6. Mick, I am one of the co-administrators, and a contributing writer for Stephen King Central, the official fan page on Facebook. We had a contest where the winner gets to ask you a question of their own. Richard Teevan of Massapequa, NY asks: ” How much do you let the books, story, author, and fans of the book, influence your film?
First of all, I am a huge fan of the books. If you’re adapting a book, there’s a reason. That said, and King knows this better than anyone, books and movies are different media. A good book isn’t necessarily a great blueprint for a movie. But I do believe if you have a beloved story, it deserves respect. And I’ve been lucky with the material I’ve had to adapt. Yeah, it’s really important and gratifying to have King happy with the material, and surely the fans for the source material, but mostly it has to be a movie that works on its own terms, and reach an audience that hasn’t read the books. They all influence me, but as a fan myself, I have to feel that I’ve done the best I can to make the book into a movie.

7. In school, you memorized Samual Taylor Coleridge’s, “Rime of the Ancient Mariner”, why did you pick that, and has it influenced your career as a filmmaker?
Not really. It was a school assignment. Just some lines that you can pull out that sounds good in an interview. Poe’s “Annabel Lee” is the one poem I still know by heart. Which I memorized in junior high.

8. You were known as a big comic book collector in your youth. Did reading comics inspire you in any way to become involved in the film industry ? If so, do you have a favorite comic book you would like to do as a film ?
I actually wanted to make animated cartoons when I was a kid. I loved comics, but as an adult I must admit that they don’t engage me much these days. I wasn’t a serious collector; I just bought piles of them, of every kind. But I sheepishly admit I was a DC guy more than a Marvel one. My dad studied art, and created a couple of comic strips that never saw publication. Drawing was the first thing that interested me, but once I started writing, I gave up drawing. So no, there’s not really a comic I am dying to put on the big or little screen.

9. Tell us a little of what it was like filming for 39 days in Nova Scotia. How did it lead to the quality to the film?
The good thing is that it is so geographically similar to Maine, where the story is set. The weather there is often terrible, and affects everything, since we shot so much on locations. But it allowed us access to wonderful lakeside locations for Dark Score Lake, a spectacular setting for the 1939 Dark Score Fair, as well as a wonderful setting for Sara Laughs, Mike’s lake house, where so much of the action takes place. It is not really a deep production center, which meant a lot of the crew and tools and technology were not as readily available to us as they might have been in LA or even Toronto. But it was a great group of talented and enthusiastic people. It ended up being the perfect place to shoot it. Not easy, mind you, but it really was the ideal background for a pretty complicated film.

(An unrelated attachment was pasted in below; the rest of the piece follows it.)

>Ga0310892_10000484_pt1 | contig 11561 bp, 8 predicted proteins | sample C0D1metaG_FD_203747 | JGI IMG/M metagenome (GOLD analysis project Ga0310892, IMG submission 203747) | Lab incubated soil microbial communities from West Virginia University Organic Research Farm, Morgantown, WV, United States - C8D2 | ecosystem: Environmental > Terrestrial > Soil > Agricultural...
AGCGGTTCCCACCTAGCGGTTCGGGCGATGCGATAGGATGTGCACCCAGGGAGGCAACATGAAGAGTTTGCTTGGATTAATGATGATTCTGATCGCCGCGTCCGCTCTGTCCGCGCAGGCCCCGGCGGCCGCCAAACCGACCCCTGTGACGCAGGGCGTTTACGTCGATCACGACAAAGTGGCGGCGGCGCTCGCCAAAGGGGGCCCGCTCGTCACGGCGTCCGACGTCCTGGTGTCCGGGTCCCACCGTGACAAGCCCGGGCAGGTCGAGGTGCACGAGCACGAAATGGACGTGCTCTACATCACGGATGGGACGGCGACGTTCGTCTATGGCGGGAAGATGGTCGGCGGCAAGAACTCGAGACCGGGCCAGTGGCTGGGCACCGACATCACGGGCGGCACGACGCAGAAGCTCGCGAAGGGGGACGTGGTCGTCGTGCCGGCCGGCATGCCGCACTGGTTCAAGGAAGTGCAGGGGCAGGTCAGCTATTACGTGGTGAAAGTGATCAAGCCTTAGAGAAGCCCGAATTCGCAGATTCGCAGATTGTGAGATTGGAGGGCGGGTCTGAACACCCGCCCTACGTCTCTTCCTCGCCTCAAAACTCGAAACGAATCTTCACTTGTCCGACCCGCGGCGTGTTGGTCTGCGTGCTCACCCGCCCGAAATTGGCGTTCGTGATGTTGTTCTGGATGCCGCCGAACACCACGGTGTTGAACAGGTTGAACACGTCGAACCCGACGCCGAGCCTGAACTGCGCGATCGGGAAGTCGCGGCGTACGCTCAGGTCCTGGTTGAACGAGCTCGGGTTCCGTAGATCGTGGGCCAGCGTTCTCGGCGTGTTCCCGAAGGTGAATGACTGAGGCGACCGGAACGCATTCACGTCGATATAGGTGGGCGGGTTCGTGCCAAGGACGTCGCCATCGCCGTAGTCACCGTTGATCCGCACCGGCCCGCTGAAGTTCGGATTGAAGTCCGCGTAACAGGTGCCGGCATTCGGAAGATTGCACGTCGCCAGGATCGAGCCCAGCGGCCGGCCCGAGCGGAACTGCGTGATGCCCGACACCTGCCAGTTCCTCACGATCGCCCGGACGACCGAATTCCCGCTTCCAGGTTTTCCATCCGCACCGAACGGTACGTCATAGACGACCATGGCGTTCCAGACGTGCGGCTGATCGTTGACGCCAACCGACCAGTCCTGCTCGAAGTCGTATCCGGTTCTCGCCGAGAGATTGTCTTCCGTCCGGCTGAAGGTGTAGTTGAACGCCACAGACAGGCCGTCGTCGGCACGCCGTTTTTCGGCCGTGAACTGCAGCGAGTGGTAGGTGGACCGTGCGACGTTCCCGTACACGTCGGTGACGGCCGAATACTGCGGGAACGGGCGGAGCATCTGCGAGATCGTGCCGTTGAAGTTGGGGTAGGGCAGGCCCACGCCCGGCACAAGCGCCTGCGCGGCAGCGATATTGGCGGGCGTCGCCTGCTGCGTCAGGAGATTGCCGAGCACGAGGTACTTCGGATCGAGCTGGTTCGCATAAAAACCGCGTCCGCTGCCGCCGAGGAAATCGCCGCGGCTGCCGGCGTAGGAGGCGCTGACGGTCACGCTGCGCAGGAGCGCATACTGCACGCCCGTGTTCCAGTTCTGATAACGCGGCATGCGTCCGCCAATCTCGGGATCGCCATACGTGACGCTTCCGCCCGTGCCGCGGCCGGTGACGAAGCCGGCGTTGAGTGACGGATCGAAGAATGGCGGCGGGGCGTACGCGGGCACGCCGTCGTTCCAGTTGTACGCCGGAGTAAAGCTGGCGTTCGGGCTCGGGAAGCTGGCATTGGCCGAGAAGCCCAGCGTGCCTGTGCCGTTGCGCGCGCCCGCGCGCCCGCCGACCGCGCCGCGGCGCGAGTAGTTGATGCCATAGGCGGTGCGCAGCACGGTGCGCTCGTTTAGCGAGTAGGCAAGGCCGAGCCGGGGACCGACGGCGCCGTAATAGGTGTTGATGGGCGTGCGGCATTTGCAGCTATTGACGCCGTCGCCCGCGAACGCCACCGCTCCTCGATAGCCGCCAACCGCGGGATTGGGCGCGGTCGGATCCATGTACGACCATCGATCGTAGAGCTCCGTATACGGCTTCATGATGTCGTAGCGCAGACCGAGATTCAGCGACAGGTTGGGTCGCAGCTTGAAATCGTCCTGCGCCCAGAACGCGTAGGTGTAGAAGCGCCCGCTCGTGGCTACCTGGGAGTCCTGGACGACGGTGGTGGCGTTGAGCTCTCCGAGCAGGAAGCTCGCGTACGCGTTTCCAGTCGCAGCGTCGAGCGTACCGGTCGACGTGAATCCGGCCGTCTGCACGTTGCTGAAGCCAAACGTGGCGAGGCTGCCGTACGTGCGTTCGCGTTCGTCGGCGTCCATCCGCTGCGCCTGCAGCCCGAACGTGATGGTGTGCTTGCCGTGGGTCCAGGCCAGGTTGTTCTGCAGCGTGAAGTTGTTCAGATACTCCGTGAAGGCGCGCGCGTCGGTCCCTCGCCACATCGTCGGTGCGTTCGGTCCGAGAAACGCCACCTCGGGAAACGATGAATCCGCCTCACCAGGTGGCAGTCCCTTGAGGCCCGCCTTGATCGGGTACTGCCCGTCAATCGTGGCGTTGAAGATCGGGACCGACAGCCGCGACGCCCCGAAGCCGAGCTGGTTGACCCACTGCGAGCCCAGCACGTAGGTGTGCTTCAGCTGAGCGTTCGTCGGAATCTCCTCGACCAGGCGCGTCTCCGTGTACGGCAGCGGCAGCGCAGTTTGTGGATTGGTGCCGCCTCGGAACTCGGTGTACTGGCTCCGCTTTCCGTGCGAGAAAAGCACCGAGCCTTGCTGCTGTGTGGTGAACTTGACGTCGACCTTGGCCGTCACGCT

10. Stephen King asked you to direct, ” The Stand” , years ago. You have also adapted several of his other novels to film. Now that you have finished, “Bones”, can we expect future King projects from you? If so which would you like to do next?
Nothing is planned, but nothing is more fun that working with King, or on one of his projects. But I would really love to do GERALD’S GAME.

11. How much was Stephen King involved with the making of this film?
Often he’s a producer or screenwriter on the adaptations I’ve done. On this one he’s neither, so he wasn’t really involved. He had some approvals over director and some key cast members, and as a friend I made sure that he got all of the dailies to watch, but he wasn’t officially involved in the production of BAG OF BONES.

12. There is a lot of gore and special effects make-up in this film, tell us how difficult it was to achieve that certain look you were going for?
It was a little more complicated this time, because the studio budget required us to use a Canadian company, rather than my usual crew at KNB. But we were really fortunate to get Adrien Morot and his crew out of Montreal. Again, the rush in preproduction and production was very taxing for them, but they did a really remarkable job. I love what they were able to do. Anika was cast at the last minute, when they should have had at least a month to work on her makeup, but you’d never know it. I had seen and admired Adrien’s work before we met, but it was a great experience, and he really pulled off a magical feat brilliantly.

13. Your other King mini-series films have always been on network television. What advantages, if any, are there to airing , ” Bag of Bones “, on A/E, which is a cable channel?
Well, cable is different, but A&E is basic cable, supported by advertising, and not nearly so liberal in terms of censorship as pay cable, like HBO and Showtime. However, I was pleasantly surprised by how successful we were at getting everything we wanted in the film that will be broadcast. When I turned in my cut to Broadcast Standards, they didn’t have us change a thing, and there’s some pretty tough stuff here. The rape and murder of Sara Tidwell is powerful, unpleasant, and pretty uncompromising, as are some other moments here. But the network didn’t blink, and I’m really happy with how it’s all turned out. It was much more lenient than broadcast TV, like ABC, though we had some pretty good luck there, too, with THE STAND and THE SHINING. But mine isn’t the last word. The audience will either bless or curse us. All digits are crossed for the former.

I would like to thank Director Mick Garris for taking the time out from his busy schedule to do this interview. I hope those of you that read my column have enjoyed this little departure from my regular reviews, and will enjoy watching this two part mini – series. I look forward to being able to bring you other special features again in the future.

Posted in Cinema and Interviews by Tony Northrup on December 12th, 2011 at %I:%M %p.